For years, John Mark Karr had been begging to get caught for a crime, it seems, he did not commit.
"This guy confessed on numerous occasions in great detail," said Peter Maguire, a deputy district attorney in a Boulder, Colo., at a news conference Tuesday. "He confessed in e-mails. He confessed in telephone conversations. … He admitted it to a police officer."
Karr even confessed on international TV, telling the world that he was with JonBenet Ramsey when she died, a claim he had been making to University of Colorado journalism professor Michael Tracey for years.
It took more than 400 pages of e-mails for Karr to be arrested in connection with the murder of JonBenet, but it seems it only took three letters to get him off the hook: D-N-A.
Karr's did not match that found in JonBenet's clothing. Boulder District Attorney Mary Lacy said she would not charge him in the case, citing lack of evidence.
While people wonder why Karr was willing to take the heat, experts think he may sincerely believe he deserves it.
It was a stunning end to the latest chapter in a case that for years had engrossed the nation and the world.
The biggest question: "Why?"
Why would Karr confess to murdering the 6-year-old if he was not guilty?
In a news conference Tuesday, Lacy said the reason was simple: Karr "sincerely believes he killed JonBenet Ramsey."
In chilling, explicit detail, Karr recounted to Tracey exactly how he believed he had killed JonBenet on Dec. 26, 1996, providing minutiae about the murder not widely known.
"I have basically confessed at her grave," Karr wrote. "I talk to her out loud. … I was saying things to her like 'oh my God, I'm so sorry.'"
He even said why he supposedly chose Christmastime.
"I am very sentimental," Karr wrote on June 5. "I like special nights and it was a special night. … it was Christmas night."
Michael Welner, a leading forensic psychiatrist, told ABC News that he believed Karr had confessed because he wanted acknowledgement as someone who was close to JonBenet.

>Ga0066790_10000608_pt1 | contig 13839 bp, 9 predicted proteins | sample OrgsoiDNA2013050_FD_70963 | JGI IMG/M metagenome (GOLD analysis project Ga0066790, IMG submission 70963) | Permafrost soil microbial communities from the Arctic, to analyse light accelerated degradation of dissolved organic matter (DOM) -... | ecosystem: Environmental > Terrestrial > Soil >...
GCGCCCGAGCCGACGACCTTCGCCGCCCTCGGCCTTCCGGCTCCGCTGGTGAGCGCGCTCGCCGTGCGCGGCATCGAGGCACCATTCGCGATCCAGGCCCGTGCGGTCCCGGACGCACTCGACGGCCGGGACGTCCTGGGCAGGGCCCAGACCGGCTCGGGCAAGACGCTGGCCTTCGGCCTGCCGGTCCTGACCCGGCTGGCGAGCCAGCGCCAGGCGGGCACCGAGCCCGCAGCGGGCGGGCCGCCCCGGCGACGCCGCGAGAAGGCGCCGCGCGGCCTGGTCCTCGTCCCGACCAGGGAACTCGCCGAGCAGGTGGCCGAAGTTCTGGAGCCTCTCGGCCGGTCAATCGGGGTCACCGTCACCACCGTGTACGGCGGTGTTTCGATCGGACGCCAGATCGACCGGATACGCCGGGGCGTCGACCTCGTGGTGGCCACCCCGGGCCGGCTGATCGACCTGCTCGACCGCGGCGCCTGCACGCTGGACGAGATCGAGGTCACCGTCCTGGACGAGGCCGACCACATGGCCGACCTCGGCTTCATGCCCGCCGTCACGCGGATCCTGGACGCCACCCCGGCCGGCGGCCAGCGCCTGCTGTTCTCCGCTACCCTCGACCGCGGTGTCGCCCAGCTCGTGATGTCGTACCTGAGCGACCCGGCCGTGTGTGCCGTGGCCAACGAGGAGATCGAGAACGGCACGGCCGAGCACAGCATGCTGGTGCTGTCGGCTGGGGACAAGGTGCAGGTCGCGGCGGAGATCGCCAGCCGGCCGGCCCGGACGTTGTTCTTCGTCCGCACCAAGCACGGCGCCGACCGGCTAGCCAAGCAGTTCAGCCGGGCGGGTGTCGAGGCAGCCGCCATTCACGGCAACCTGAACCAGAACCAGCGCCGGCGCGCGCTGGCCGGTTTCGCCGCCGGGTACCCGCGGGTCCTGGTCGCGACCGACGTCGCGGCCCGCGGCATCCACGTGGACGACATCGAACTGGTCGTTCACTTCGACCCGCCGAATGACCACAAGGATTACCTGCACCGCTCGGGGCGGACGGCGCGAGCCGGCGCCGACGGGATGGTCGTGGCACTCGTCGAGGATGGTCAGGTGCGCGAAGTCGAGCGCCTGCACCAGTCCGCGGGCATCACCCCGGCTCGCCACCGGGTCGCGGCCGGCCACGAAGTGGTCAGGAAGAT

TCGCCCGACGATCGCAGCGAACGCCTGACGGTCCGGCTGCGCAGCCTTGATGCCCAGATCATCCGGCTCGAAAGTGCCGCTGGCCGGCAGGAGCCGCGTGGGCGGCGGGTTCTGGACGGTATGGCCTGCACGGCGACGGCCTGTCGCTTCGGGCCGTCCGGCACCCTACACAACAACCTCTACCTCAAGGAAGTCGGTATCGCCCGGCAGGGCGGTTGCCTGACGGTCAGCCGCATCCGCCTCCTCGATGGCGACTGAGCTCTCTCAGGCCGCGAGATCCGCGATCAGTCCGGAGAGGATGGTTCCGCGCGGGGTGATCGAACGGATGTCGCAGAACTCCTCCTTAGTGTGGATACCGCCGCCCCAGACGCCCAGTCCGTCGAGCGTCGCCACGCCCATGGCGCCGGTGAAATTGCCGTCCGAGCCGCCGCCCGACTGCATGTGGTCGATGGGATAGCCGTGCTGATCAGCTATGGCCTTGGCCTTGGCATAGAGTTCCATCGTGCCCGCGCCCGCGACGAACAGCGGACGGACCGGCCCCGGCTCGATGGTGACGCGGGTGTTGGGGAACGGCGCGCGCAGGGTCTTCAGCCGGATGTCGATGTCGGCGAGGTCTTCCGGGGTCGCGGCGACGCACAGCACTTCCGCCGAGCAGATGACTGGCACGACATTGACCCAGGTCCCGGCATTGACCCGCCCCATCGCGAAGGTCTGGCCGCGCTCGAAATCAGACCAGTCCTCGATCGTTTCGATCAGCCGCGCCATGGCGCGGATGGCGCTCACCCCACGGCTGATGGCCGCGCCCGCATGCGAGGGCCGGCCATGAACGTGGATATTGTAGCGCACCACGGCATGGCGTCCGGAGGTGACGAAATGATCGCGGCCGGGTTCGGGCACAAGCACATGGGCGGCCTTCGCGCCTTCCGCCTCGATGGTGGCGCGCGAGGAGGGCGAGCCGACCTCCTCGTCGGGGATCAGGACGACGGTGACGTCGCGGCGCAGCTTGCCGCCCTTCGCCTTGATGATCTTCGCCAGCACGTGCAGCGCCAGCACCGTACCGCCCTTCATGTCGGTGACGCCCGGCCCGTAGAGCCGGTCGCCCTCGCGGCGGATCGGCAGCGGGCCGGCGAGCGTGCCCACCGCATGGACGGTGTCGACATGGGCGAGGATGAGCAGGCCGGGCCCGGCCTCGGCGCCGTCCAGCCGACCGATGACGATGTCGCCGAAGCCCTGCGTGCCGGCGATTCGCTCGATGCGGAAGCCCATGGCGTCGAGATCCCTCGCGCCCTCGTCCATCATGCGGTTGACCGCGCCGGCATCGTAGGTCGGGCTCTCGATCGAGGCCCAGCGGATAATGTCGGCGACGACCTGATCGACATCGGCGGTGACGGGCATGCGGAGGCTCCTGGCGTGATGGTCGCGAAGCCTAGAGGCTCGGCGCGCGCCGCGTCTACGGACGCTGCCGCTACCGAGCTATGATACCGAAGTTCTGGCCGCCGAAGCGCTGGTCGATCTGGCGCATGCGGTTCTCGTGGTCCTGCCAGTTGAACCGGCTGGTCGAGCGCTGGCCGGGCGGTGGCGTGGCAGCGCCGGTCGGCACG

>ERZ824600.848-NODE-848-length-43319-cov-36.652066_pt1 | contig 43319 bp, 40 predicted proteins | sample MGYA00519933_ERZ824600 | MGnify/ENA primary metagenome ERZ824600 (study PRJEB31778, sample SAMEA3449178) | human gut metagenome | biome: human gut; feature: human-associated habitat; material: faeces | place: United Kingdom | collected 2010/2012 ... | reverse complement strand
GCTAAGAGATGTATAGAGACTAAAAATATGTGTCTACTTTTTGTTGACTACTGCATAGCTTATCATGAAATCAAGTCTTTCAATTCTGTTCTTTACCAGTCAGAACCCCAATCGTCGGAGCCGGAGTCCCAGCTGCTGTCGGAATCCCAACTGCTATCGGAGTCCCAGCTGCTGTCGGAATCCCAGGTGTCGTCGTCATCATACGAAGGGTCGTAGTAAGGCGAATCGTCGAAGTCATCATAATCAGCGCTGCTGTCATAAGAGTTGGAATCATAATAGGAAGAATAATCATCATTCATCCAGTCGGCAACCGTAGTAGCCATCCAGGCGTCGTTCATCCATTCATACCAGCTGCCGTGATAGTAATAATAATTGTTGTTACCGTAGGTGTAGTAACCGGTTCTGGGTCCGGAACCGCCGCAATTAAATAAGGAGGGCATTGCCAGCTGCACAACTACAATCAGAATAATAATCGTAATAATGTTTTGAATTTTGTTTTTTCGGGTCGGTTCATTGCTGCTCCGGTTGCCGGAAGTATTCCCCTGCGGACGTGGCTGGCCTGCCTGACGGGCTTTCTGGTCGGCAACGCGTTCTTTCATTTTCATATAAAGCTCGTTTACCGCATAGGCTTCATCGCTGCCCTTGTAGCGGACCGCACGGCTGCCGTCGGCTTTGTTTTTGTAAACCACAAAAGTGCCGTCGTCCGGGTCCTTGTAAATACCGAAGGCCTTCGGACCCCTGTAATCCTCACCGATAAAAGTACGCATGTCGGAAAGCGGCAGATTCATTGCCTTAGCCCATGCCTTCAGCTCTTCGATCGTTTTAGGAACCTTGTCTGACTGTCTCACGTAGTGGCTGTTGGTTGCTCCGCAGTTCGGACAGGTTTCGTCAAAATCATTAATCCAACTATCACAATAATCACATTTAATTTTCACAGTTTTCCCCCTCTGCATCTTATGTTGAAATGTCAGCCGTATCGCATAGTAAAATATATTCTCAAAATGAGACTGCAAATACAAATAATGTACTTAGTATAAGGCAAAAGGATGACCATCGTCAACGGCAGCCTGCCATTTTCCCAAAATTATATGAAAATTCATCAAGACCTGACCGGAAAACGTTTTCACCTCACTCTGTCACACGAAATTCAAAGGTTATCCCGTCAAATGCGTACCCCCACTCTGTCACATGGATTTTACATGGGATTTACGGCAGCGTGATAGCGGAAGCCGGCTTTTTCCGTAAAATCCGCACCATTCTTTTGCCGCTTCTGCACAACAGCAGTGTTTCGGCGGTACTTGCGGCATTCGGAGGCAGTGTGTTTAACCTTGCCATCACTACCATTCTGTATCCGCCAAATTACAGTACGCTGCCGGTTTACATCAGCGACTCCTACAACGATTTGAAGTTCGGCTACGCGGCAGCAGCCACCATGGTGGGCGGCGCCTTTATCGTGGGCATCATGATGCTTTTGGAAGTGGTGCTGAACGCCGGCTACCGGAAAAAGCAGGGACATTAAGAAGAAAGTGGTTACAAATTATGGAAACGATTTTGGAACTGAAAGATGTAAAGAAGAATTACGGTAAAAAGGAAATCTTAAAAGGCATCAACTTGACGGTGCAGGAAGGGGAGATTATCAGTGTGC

"By confessing to being the last person to see JonBenet Ramsey alive, he is able to establish a relationship that no one has," Welner said. "He has a special relationship that no one can understand, and it's a permanent relationship that even in death John Karr wanted to hold on to, in fantasy."
Welner said Karr's e-mails and phone calls revealed a deeply delusional man desperate for human attention.
He also cautioned that Karr's motives might have changed over time, as he became more and more caught up in his fantasy world.
"From what we know about John Karr, this started with him seeking acknowledgment by being attached to JonBenet in her last moments, and it ended with him seeking much more than acknowledgement. Perhaps fame," Welner said.
Lawyers from several high profile cases told ABC News that they had encountered many false confessions in their cases.
Even in Boulder, Lacy said that, over the years, dozens of people had confessed to killing JonBenet.
Karr's fantasies went beyond a detailed confession, though. They included visions of grandeur.
He had already picked out the movie star who would play him in a film.
In phone conversations with Tracey, Karr expressed a desire to have Johnny Depp play him in a film version of his life.
"He even looks like me," Karr said of Depp, adding he was sure the star would choose to take on the role.
Karr also sent a detailed manuscript to Tracey about his relationship with JonBenet, insisting that he would have to maintain strict control over the movie rights.
Karr remained in custody in a Boulder jail Tuesday night, awaiting extradition to California where he will face child pornography charges.
Welner said Karr was an extremely rare case, because he had confessed not as a result of an interrogation or suggestion by police but on his own.
Welner said there was another unusual aspect to Karr's confession.
"A pedophile has a sexual fantasy and attraction to children. John Karr has sexual fantasy and attraction to children, but he became obsessed with celebrity victims -- people he didn't have an attachment to or a connection to."
Karr seemed determined that he would be known for his involvement in JonBenet's death, or at least in the Ramsey saga.
He told Tracey: "I love JonBenet … 'til this day I love her and I've loved her very much and I … played an unreal role in her life and her death (whispered)."
Less than two weeks after the world witnessed Karr's very public confession in Thailand, it seems like it was only a role, and one that was only real to Karr.
"It doesn't surprise me that a human being can develop a false belief or a false memory, and truly believe they did something they didn't do," psychologist Elizabeth Loftus said to ABC News.
She said that Karr could believe it so strongly and that he would pass a standard polygraph test.
"If he truly believes that he did this, then he would be able to pass a lie detector test," Loftus said. "Because the lie detection -- if in fact you believe in it -- measures the stress of a deliberate fabrication. … What we may have here is an honest liar."
Dr. Welner is chairman and founder of the Forensic Panel (www.forensicpanel.com), a forensic consulting group that provides peer-reviewed expert testimony in court cases. He is also developing an evidence-based test to assist criminal sentencing called the Depravity Scale, http://depravityscale.org, which invites Americans to participate in surveys that are used to form a legal standard of what represents the worst of crimes.